Press Release: 19 February 2015
If passed the amendment to the Serious Crimes Bill (which MPs are due to vote on on Monday 23 February) could lead to a woman who has been pressurised in to an unwanted abortion being given a prison sentence. Moreover, it may deter midwives and doctors from giving vital individual counselling and support to women around these issues for fears they themselves may be charged with a crime.
Rebecca Schiller, co-chair of Birthrights says, “Attempting to tackle the complex social and cultural issues at the root of gender bias by criminalising vulnerable women is damaging to us all. Once again it punishes women for broader issues while pretending to protect them. It is right that we should tackle gender discrimination in this country but this amendment would do nothing to address the underlying issues in communities who may put pressure on women to have an abortion based on gender. Women need to be free to make decisions about their reproductive futures without fear of criminal sanctions. I fear that, were this amendment to be passed, it could be a step to encroaching on all women’s rights to abortion.”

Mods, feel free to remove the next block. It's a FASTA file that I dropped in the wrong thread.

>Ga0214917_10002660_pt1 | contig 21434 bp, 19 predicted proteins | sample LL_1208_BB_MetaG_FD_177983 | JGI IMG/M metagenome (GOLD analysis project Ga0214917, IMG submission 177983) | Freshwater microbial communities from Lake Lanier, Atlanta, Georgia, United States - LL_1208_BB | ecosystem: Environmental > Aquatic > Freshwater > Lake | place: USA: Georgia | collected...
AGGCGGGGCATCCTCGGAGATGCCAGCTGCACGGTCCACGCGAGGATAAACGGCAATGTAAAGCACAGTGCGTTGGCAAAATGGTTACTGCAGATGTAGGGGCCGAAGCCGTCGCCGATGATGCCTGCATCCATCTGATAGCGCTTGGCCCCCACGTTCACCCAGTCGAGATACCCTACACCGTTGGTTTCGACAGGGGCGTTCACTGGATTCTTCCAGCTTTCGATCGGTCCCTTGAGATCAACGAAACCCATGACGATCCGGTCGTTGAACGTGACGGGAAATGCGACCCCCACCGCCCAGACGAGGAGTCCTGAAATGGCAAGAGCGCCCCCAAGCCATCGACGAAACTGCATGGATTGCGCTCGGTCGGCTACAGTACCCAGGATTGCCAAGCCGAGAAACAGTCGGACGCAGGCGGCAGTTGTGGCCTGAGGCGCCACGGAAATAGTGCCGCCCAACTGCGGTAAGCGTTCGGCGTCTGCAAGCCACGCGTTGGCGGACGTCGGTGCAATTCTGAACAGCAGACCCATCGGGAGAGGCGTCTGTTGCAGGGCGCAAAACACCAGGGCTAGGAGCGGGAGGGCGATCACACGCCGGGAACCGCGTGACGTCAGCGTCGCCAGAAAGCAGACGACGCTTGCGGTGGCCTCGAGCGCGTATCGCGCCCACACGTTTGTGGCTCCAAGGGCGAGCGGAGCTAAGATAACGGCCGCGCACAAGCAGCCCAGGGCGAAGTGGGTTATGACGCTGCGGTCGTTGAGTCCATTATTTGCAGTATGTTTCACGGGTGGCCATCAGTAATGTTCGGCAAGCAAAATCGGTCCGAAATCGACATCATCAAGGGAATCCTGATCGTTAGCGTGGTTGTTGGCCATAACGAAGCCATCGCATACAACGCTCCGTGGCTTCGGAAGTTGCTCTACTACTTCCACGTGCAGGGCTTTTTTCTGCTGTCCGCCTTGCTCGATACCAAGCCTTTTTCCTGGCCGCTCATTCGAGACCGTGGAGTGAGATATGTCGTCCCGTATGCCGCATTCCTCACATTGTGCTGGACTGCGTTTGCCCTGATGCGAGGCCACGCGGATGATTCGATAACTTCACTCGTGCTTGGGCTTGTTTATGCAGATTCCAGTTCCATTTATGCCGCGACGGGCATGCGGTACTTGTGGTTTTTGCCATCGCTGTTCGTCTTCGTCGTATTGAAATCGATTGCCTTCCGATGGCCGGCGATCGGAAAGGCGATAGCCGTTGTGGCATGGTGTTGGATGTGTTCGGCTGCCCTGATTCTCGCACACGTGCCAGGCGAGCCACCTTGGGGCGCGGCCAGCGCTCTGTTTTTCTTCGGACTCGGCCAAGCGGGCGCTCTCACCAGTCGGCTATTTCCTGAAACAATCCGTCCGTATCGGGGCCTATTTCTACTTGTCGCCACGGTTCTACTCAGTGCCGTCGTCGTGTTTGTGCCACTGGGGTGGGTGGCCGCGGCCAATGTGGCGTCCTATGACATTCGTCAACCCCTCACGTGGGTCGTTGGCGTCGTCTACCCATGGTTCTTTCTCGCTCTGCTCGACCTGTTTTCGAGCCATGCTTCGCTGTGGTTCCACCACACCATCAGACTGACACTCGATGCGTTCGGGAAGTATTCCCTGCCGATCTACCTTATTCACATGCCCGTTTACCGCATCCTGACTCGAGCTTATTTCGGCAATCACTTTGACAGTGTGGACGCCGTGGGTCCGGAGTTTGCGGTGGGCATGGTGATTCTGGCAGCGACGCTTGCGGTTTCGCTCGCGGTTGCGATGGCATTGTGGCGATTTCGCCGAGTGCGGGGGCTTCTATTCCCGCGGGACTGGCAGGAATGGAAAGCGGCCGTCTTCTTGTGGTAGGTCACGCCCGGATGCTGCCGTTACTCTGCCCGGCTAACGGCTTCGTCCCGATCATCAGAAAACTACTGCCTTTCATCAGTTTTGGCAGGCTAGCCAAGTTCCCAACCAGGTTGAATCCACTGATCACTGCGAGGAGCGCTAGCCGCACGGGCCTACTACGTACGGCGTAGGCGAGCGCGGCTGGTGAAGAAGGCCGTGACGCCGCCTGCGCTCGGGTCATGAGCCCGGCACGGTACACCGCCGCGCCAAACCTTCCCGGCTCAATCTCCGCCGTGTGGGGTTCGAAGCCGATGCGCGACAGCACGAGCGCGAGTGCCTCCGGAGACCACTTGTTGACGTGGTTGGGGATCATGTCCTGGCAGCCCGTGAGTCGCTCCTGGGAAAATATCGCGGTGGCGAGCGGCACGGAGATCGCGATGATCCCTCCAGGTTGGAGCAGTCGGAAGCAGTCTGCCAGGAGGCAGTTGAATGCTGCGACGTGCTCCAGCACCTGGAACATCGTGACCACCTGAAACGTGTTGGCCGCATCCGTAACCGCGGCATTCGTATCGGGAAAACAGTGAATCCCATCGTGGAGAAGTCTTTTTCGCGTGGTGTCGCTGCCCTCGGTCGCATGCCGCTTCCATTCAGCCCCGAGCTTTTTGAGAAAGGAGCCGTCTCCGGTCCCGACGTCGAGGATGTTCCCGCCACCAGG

“Existing legislation and guidance is sufficient. A 2012 undercover investigation found no doctors willing to perform abortions solely based on gender and Department of Health guidance is already clear that abortion based solely on gender is not permitted. This amendment adds nothing to protect women, but would prevent those who have concerns about gender-specific foetal abnormalities from accessing abortion. Women in South Asian communities are also being profiled by this amendment and are likely to face difficulty accessing abortion for any reason should it be passed.”
Rebecca Schiller’s book All That Matters: Women’s Rights in Childbirth is published by the Guardian’s e-imprint as part of the Guardian Shorts series. Ebook: £1.99, with 10% profits going to Birthrights.